var_dump() for Javascript

PHP, for example, has var_dump() and print_r() to facilitate quick variable dumps to log files, etc.

For Javascript, one can use console.log() in combination with JSON.stringify() to achieve something similar.

  console.log( JSON.stringify(object) );

It’s also possible to “pretty-print” the output like so:

  console.log( JSON.stringify(object, null, 2) );

For more information about JSON.stringify(), check out this page

Cloudbridge Mattermost

Cloudbridge Mattermost is a WordPress plugin that provides integration between WordPress and Mattermost. In the initial release, we focus on login notifications (successful, failed, unknown) from the various WordPress user roles.

We will, of course, be adding more functionality in the future.

You can download it from the official WordPress repository:

You can also get it from GitHub, should you prefer that source:

This is the initial release of this plugin.

Displaying WordPress roles in the current language

While writing a WordPress plugin that displays the available user roles, I came across a snag: the user roles that I had fetched from WordPress weren’t translated into the site’s current language.

I’m not quite sure I understand the reasoning behind this since WordPress offers functions to return an array with the actual role as the key, and the display string as the array value, like:

array( 'administrator' => 'Administrator' );

So why can’t WordPress return the “correct” (i18n) language string for the array value … anyway, there’s a solution.

Looking at how WordPress does it under “Settings > General” in the WordPress Admin, I eventually found a call to translate_user_role(), which requires one parameter, the role array name value, e.g. “Administrator”. The function will then return the correct (language context aware) display string.

So to put it into a functional context, it may look something like this:

function i18n_get_wp_roles() {
    $wp_roles = wp_roles();
    if ( is_object( $wp_roles ) ) {
        $roles = array_keys( $wp_roles->roles );
        $role_names = $wp_roles->get_names();
    } else {
        $roles = false;
        $role_names = array();
    $return_roles = array();
    if ( is_array( $roles ) ) {
        foreach( $roles as $role_k => $role_v ) {
            if ( ! empty( $role_names[$role_v] ) ) {
                $return_roles[$role_v] = translate_user_role( $role_names[$role_v] );
            } else {
                $return_roles[$role_v] = 'Unknown role (' . $role_v . ')';
    } else {
        error_log( basename(__FILE__) . ' (' . __FUNCTION__ . '): wp_roles() returned empty' );
    return( $return_roles );


Where did my Emacs color-theme go in Ubuntu 20.04.LTS?!

Having recently upgraded a small VPS from Ubuntu 18.04.LTS to Ubuntu 20.04.LTS, I ran into a little snag with Emacs and its color-theme (from the emacs-goodies-el package).

After some digging, it seems this is now done somewhat differently in Ubuntu 20.04.LTS.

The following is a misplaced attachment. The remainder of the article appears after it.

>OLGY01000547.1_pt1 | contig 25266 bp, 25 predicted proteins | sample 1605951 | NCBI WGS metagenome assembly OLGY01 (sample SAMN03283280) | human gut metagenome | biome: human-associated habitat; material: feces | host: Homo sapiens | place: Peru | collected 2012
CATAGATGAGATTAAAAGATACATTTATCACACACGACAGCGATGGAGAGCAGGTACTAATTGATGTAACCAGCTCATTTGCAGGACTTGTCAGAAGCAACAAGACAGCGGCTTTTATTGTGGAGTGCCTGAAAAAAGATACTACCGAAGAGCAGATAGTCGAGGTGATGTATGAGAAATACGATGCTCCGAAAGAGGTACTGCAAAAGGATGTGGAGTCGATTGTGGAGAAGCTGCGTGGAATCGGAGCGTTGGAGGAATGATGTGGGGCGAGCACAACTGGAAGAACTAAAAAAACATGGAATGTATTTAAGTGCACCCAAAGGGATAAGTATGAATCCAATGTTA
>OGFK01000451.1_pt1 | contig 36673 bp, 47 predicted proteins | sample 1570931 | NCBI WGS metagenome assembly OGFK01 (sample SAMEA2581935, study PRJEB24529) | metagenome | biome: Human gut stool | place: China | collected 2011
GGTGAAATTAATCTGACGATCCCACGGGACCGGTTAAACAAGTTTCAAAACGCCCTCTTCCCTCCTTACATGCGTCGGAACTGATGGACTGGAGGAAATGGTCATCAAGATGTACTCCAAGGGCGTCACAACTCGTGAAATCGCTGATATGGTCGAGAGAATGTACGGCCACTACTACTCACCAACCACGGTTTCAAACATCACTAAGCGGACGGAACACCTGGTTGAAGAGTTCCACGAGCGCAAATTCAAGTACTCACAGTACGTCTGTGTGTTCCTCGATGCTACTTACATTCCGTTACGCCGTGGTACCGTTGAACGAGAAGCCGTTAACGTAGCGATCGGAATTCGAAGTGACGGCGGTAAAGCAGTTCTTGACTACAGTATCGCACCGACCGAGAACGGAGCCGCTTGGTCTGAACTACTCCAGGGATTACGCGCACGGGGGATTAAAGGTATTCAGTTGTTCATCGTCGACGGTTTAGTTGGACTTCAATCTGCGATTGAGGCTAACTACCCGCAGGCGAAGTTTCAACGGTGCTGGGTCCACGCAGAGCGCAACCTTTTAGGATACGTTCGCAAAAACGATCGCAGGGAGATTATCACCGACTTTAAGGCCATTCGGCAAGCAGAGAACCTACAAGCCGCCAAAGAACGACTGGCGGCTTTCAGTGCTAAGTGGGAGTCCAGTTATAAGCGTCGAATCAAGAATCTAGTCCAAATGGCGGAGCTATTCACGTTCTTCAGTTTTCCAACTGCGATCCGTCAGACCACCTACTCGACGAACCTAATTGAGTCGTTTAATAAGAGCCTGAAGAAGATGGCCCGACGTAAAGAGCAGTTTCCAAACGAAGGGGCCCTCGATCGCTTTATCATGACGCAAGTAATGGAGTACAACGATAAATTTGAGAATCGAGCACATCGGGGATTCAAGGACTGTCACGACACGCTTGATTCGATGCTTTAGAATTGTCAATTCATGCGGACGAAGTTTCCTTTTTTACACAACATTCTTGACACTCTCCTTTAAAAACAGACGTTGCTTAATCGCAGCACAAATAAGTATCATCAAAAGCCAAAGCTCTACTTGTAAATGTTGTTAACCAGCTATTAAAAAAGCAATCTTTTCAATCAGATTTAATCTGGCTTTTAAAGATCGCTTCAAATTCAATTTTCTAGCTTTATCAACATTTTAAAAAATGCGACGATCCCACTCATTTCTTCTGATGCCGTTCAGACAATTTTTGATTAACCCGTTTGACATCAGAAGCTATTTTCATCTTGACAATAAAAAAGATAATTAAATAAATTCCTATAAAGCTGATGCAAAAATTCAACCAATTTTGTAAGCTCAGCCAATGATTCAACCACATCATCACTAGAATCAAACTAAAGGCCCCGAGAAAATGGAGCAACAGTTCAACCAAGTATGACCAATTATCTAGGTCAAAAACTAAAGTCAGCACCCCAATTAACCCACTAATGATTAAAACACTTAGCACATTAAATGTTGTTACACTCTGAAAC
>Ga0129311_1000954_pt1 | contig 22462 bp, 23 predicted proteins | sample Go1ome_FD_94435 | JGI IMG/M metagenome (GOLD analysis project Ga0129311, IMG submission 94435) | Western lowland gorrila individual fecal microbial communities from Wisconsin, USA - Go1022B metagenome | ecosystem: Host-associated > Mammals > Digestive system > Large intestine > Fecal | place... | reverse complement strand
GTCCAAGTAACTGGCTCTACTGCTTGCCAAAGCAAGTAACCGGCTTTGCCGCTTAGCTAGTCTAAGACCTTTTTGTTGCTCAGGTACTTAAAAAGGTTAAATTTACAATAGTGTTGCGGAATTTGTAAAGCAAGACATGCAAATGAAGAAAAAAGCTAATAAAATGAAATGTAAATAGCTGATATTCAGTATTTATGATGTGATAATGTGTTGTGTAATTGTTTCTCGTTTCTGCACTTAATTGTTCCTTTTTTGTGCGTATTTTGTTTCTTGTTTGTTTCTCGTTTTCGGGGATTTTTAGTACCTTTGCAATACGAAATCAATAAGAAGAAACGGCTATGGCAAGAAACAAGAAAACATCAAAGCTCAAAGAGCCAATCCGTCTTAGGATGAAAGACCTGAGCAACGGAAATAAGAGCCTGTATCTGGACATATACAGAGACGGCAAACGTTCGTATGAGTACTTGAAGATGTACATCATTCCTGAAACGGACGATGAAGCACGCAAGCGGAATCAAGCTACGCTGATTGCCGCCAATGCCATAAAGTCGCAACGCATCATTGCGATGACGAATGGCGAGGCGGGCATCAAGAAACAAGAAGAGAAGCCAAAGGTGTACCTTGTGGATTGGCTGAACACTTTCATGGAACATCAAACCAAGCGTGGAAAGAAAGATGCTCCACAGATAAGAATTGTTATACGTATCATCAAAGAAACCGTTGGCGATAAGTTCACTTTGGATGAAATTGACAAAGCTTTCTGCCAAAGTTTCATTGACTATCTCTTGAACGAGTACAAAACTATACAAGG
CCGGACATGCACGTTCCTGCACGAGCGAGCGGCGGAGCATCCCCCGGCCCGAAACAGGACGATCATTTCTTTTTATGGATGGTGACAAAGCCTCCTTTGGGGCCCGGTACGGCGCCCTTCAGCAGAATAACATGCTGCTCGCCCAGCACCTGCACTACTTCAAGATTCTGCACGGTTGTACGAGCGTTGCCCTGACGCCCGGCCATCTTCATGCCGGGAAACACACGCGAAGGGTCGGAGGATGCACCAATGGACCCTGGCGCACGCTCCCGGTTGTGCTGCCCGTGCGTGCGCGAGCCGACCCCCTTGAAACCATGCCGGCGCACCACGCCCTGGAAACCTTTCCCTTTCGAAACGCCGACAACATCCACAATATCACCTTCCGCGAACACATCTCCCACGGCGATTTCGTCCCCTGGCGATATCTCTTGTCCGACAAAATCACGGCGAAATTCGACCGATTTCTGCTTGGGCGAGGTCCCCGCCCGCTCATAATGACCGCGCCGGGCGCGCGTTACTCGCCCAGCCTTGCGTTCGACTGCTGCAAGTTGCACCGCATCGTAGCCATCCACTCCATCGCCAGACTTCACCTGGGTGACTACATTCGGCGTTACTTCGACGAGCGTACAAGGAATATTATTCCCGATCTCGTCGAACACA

This is what my .emacs file used to contain:

(require 'color-theme) 

This is what I changed it to:

(add-to-list 'custom-theme-load-path 
(file-name-as-directory "/usr/share/emacs/site-lisp/elpa/color-theme-modern-0.0.2"))
(load-theme 'charcoal-black t t) 
(enable-theme 'charcoal-black)

In addition, I also had to install the elpa-color-theme-modern package (from the Ubuntu 20.04.LTS distribution).


pdftk and php-pdftk on Ubuntu 18.04 without using snap

During a product launch I recently came across an “interesting” issue involving pdftk (and php-pdftk). Some of the developers had made assumptions (ever heard that one before?) about the operating environment and how things were/are configured.

These assumptions were based on a development environment that in no way reflected the final production environment (ever heard that one before?). In this particular case, they were expecting the great PDF toolkit (pdftk) to be available and working just like it did in their development environment.

To summarize the issue: pdftk has been removed from Ubuntu 18.04 due to dependency issues. The “recommended” solution is to install pdftk using snap. This, in itself, is not a bad recommendation. But in a web server environment, it may put you in a place you don’t want to be in.

So after a few hours of toying with ideas and testing various things, I figured there must be some Debian-like package that would actually work when installed on Ubuntu 18.04 and that is not a snap package.

There is.

Later versions (or packages) of pdftk now exist as pdftk-java, and they do work with php-pdftk as well.

In my case, I located pdftk-java_3.1.1-1_all.deb and installed it. Or tried to rather. It has a number of dependencies that you will see for yourself. You’ll need to decide if their “weight” makes it worthwhile for you to go down this path. But it was one, reasonably good, way for us to solve the problem.